TORONTO (Reuters) - Centerra Gold Inc is likely to reinstate its dividend after it closes a deal with Kyrgyzstan to resolve a longstanding dispute over the Kumtor gold mine, its chief executive said in an interview.
The company expects the agreement, which it reached in September 2017 to resolve issues including environmental and profit sharing disputes, to close by June, Centerra CEO Scott Perry said on the sidelines of the Prospectors and Developers Association of Canada mining conference in Toronto.
“We’re so close now. We’re targeting closing in first-half of this year, prior to May 31,” Perry said.
Included in the agreement is the removal of restrictions placed on the company in 2016 regarding the repatriation of cash to Canada, which saw Centerra cease its dividend payments.
“The government is rightfully saying ‘You’re enjoying the benefits of the mine, recommence dividends,’” Perry said. “I’ve replied that I’m very comfortable making that recommendation to the board, but will only do that if and when the strategic agreement is closed.”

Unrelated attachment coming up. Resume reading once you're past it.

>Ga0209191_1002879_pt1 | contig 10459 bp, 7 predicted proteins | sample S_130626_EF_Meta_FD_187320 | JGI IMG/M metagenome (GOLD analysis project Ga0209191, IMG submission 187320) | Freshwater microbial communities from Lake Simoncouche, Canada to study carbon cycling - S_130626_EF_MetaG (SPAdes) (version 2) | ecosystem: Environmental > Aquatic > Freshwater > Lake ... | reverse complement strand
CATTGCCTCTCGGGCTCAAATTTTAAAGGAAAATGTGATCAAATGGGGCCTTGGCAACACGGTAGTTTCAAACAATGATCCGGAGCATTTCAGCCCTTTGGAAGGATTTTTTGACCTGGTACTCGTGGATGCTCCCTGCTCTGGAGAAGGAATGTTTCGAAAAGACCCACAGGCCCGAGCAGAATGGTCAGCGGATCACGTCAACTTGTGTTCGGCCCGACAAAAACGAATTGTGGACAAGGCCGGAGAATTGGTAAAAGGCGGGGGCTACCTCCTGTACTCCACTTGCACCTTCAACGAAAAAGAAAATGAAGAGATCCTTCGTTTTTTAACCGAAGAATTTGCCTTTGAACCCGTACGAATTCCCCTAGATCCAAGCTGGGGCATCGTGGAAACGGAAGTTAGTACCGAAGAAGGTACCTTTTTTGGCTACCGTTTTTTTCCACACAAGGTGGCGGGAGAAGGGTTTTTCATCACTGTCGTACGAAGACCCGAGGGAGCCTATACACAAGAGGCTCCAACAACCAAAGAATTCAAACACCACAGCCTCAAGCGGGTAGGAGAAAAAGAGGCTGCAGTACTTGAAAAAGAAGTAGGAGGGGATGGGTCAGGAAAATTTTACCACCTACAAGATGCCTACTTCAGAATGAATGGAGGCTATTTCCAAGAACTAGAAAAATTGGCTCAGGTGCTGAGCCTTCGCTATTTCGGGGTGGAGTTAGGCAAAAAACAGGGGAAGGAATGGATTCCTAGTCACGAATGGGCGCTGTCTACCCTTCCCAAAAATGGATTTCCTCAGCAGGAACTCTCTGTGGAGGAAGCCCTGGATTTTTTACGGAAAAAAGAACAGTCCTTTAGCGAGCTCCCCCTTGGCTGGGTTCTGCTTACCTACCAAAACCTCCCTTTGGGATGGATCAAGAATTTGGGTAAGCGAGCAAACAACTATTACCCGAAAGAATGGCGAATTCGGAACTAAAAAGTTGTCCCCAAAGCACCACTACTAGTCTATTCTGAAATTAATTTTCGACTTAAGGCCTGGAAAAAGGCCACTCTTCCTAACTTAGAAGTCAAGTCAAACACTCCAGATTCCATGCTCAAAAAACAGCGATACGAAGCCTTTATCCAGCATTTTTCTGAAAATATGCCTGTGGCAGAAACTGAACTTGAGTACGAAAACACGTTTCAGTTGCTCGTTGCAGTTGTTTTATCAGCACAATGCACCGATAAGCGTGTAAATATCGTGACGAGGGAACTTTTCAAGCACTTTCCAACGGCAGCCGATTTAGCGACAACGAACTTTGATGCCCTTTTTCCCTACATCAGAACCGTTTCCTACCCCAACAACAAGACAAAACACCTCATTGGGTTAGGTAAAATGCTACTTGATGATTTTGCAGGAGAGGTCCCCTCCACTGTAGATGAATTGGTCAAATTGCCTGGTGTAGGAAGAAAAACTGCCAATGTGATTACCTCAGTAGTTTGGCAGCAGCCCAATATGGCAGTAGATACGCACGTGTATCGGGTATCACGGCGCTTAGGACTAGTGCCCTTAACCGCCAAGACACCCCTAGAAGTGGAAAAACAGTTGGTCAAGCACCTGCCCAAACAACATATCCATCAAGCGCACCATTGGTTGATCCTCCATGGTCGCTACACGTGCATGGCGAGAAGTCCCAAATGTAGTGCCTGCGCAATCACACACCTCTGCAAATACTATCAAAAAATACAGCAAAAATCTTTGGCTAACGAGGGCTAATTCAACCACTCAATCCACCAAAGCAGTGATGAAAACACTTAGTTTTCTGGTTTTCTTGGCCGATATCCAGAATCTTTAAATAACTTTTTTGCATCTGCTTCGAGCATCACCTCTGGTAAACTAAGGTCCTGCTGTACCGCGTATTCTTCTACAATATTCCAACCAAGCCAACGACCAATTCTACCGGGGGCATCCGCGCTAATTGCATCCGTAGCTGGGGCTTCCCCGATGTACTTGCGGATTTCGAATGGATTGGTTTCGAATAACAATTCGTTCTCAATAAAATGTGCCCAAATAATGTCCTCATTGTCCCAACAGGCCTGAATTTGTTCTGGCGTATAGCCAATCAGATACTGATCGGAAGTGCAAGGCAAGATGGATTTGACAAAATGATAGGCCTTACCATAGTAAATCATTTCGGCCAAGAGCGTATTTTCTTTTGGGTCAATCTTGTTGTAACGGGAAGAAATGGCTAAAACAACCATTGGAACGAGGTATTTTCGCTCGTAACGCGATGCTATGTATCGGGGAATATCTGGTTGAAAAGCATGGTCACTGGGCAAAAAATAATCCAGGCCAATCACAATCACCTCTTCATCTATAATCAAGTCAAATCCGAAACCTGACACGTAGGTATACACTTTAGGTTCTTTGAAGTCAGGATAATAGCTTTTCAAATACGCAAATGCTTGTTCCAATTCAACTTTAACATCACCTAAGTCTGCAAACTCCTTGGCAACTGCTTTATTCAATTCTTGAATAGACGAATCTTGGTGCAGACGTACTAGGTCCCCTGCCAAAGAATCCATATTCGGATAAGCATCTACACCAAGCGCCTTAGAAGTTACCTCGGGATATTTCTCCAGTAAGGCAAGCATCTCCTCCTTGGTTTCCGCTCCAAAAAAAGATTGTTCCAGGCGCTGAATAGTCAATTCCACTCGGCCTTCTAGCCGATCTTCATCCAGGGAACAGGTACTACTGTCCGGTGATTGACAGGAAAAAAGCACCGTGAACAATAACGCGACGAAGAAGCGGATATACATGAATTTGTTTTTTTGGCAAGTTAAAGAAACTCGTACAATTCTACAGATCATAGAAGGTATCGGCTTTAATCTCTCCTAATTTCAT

Centerra is also considering the increase of the size of the mill facility at Kumtor, and is currently studying the economic feasibility of such an expansion, and expects to make a decision by summer, Perry said.
If the expansion goes ahead, it could result in a 10 percent to 15 percent increase in the mill’s capacity, he added.
Centerra is the biggest foreign investor and taxpayer in Kyrgyzstan, contributing up to 10 percent of the Central Asian country’s gross domestic product. The Kyrgyz state owns a 26 percent stake in Centerra.
In July 2016, Centerra acquired U.S.–based Thompson Creek Metals, for approximately $1.1 billion, in an effort to reduce its exposure to Kyrgyzstan.
Reporting by Nichola Saminather; editing by Ernest Scheyder and G Crosse